Masterpieces: Antonioni’s L’Avventura

by Evert Cilliers aka Adam Ash

VittiThe first time they saw Antonioni's L'Avventura, the cineastes at Cannes were as upset as a welter of wildebeests thrown down a well.

Maybe it was just too new for them. Or too great. Or so different from the products of the Hollywood crap factory as to seem inexplicable.

It may have been because Antonioni introduced a different sense of time into the movies. Ever since Griffith, film language had been of the “move-along” sort: next, next, next. The cut was there to zip time forward. Antonioni slowed movie time down to living time … now … now … now. He made the moment momentous; portentous. We get to stare at faces and things. The nows follow one another at a measured human rhythm; conversations happen at human speed. Antonioni exposed the falseness of movie time and graced film with a more authentically human pace and rhythm. He may be said to have brought the languid expansiveness of the novel to the screen (at 145 minutes, L'Avventura is a long movie). There's a certain respect for what's on view. We get a chance to take in people's faces.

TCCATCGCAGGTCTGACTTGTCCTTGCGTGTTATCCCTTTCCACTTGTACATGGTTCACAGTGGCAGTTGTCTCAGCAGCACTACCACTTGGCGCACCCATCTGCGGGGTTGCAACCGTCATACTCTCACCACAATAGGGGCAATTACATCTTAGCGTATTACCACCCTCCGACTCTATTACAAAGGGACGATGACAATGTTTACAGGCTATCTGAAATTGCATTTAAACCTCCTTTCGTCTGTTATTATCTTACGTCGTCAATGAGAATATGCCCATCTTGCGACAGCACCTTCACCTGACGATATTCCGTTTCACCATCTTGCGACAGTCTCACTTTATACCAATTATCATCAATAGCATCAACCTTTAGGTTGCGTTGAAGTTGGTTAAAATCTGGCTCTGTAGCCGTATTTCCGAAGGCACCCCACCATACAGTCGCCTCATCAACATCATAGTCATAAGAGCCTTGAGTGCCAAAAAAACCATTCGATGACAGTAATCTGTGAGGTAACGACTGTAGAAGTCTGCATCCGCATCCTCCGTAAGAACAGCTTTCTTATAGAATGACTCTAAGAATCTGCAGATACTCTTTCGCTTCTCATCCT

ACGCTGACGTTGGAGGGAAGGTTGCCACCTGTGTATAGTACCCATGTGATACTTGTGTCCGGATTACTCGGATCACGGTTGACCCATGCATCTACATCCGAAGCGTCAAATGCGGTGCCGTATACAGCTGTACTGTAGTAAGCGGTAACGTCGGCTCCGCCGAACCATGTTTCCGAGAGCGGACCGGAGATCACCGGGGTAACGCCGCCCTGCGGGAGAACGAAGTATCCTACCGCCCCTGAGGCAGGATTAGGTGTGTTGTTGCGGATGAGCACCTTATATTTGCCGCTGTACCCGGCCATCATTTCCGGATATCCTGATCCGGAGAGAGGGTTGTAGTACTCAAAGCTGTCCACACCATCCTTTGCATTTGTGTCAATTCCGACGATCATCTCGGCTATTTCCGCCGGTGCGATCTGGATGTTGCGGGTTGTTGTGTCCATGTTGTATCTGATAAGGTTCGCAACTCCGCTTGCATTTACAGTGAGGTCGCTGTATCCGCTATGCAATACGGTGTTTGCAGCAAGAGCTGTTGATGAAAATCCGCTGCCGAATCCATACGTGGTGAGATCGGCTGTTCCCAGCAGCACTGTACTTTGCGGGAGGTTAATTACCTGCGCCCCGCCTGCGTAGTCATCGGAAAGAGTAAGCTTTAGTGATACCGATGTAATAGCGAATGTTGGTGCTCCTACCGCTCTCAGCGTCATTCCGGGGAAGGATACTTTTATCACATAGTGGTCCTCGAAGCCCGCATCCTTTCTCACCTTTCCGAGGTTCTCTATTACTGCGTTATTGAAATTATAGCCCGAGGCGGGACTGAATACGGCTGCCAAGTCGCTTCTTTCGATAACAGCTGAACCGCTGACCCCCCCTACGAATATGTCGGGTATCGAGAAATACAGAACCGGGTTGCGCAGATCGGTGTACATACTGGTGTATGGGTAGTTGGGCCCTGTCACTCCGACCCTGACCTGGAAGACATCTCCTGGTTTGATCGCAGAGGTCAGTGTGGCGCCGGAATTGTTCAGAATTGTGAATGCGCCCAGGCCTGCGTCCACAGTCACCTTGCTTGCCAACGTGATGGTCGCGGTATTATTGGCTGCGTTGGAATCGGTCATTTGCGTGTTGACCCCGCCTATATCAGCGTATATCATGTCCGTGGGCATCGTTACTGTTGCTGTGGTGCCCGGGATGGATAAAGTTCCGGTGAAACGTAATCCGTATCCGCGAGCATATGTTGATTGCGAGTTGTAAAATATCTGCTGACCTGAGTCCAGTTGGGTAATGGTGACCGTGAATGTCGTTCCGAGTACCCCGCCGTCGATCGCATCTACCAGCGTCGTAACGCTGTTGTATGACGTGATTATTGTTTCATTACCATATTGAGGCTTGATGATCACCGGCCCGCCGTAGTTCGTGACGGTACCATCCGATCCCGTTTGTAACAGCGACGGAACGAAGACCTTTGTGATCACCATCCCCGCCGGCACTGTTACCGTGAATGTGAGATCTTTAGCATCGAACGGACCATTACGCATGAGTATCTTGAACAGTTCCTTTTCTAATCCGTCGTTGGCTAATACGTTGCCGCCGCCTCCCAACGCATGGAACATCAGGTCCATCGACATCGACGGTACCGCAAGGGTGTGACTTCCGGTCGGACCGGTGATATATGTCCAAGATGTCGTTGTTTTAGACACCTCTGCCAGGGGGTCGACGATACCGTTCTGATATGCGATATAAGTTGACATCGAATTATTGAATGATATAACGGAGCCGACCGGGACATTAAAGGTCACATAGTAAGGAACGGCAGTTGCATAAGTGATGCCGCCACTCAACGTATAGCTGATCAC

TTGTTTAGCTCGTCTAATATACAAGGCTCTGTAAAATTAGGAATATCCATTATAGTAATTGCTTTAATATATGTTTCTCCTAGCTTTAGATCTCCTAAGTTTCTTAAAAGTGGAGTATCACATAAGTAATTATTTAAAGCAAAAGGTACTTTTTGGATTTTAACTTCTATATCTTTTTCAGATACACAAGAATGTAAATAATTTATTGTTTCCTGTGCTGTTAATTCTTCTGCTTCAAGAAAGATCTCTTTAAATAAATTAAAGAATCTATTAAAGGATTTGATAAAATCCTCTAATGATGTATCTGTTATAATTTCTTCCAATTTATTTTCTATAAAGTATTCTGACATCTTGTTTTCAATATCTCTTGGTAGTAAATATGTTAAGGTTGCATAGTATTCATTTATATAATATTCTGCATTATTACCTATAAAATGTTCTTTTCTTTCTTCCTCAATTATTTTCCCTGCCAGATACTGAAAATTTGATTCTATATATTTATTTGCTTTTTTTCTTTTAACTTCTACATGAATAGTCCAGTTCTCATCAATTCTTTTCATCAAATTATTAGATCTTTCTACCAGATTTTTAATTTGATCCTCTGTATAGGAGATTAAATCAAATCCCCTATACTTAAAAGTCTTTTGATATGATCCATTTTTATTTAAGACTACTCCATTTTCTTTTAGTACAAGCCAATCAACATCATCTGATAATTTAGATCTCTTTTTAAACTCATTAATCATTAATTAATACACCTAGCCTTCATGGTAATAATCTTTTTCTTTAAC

And what a face we have in Monica Vitti. I don't think L'Avventura would've been half the masterpiece it is without Monica Vitti's face. Some directors — Antonioni, Bergman, Godard — parade their female stars as objects of loving regard. Their actresses are, in fact, their lovers, and they make images of them worthy of their love. If you love a woman, your camera will romance her, and express your lust for her. And when you have a face like Monica Vitti, there is an arresting loveliness that makes for many images of almost painful ecstasy.

Antonioni also treated space differently. All his people were judiciously and precisely placed in space, with a deep focus leaving not a iota of object or place out of focus. The background is foreground and vice versa. The entire frame is to be paid attention to, whether an actor is in closeup or in long shot. Antonioni's camera either burrows in, or stands way back, and gathers the whole view to be viewed in its ambit. A democratic eye.

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